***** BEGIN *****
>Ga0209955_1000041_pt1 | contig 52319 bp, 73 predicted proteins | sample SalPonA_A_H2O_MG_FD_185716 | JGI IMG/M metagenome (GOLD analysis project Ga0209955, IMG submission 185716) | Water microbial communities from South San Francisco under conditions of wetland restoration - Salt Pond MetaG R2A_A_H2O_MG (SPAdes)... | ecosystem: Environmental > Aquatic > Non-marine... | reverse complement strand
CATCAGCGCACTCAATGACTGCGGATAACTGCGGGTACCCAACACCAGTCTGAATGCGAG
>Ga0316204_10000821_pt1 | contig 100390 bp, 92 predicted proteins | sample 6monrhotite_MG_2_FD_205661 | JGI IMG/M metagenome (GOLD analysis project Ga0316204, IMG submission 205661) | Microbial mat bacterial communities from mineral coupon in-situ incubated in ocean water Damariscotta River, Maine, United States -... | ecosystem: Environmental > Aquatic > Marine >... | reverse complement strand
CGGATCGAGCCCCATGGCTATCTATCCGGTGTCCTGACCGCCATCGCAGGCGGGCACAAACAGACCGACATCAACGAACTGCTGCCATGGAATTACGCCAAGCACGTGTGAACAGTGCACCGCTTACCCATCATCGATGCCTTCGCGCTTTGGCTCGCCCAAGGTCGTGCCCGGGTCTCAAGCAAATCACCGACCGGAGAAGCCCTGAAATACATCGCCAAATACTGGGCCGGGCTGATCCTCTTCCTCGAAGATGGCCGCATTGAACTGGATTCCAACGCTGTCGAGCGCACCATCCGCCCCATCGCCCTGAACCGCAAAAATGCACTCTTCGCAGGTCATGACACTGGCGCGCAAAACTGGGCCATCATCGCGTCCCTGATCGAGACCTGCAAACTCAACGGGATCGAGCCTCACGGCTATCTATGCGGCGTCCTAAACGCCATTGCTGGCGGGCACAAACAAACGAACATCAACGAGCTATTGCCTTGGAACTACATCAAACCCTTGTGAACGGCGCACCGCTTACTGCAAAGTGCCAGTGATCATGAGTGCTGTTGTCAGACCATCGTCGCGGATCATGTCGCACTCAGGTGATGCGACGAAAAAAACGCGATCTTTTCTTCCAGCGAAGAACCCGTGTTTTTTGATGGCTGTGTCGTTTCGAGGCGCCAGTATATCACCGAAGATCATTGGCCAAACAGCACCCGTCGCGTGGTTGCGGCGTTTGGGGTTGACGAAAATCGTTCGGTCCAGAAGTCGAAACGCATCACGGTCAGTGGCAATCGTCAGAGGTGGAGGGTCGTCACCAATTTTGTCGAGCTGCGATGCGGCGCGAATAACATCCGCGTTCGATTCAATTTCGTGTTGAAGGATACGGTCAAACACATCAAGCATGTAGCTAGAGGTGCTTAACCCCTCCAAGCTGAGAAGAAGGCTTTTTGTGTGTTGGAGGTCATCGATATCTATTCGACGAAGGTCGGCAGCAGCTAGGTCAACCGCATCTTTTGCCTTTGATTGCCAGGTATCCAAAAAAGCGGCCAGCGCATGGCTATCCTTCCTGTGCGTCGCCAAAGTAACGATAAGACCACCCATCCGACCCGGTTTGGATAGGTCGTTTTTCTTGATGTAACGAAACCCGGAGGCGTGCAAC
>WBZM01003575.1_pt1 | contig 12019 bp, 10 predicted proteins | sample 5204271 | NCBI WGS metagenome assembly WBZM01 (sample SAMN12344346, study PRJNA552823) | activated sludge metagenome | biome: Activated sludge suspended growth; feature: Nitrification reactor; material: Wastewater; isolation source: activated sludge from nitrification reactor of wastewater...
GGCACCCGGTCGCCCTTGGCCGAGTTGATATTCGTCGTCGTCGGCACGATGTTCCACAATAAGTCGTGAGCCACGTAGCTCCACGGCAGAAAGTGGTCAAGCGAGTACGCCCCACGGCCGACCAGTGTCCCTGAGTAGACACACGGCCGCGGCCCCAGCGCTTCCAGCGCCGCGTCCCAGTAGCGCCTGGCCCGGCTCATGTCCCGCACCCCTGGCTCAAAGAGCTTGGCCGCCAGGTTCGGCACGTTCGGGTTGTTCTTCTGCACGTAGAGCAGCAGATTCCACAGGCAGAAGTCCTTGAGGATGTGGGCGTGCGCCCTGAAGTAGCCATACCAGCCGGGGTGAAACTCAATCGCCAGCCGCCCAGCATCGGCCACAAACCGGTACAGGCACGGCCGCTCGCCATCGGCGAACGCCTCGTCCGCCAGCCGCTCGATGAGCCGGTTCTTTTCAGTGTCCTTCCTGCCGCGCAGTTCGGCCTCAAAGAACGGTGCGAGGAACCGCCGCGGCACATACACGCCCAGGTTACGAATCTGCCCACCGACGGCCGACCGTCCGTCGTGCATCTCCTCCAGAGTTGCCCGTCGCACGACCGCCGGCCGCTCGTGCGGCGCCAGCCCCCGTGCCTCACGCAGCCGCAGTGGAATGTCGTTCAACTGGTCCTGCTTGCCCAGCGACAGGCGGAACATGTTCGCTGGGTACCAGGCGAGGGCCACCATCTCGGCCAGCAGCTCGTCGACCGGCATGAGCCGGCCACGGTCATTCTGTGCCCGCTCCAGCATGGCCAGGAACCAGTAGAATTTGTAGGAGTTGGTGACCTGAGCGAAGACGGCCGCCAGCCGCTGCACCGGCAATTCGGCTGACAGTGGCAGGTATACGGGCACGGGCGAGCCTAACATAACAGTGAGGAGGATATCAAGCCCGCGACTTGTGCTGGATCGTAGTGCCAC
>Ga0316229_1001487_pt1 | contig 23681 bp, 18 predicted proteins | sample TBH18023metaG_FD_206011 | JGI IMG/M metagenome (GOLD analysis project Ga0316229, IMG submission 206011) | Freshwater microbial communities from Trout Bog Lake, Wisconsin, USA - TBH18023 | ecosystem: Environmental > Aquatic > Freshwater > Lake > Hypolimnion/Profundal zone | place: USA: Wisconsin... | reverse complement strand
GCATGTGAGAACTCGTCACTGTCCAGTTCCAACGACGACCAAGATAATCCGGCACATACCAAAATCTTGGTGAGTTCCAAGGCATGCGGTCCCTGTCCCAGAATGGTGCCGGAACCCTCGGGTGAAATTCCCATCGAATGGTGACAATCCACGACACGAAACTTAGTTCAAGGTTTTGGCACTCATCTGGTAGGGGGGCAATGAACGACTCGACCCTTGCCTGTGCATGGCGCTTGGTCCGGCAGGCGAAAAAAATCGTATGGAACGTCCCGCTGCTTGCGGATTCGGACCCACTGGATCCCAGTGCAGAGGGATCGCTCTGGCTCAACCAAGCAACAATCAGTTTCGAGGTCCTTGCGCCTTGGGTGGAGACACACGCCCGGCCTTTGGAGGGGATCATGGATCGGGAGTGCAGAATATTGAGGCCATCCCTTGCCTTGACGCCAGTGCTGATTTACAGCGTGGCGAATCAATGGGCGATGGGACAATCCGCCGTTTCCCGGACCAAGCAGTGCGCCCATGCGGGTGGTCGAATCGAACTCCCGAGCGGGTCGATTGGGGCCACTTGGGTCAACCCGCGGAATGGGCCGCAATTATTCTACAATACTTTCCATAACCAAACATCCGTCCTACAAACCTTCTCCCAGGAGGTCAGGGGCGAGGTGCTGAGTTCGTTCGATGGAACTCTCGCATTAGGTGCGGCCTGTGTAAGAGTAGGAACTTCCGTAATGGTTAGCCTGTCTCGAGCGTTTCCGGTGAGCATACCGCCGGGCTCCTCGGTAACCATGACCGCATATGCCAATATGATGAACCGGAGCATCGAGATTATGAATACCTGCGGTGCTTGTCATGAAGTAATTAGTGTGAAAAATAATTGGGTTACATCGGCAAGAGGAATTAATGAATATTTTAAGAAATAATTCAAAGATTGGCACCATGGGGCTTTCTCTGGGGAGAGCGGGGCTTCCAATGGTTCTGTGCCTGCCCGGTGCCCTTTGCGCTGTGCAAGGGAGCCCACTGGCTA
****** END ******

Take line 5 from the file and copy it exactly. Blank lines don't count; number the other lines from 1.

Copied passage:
>WBZM01003575.1_pt1 | contig 12019 bp, 10 predicted proteins | sample 5204271 | NCBI WGS metagenome assembly WBZM01 (sample SAMN12344346, study PRJNA552823) | activated sludge metagenome | biome: Activated sludge suspended growth; feature: Nitrification reactor; material: Wastewater; isolation source: activated sludge from nitrification reactor of wastewater...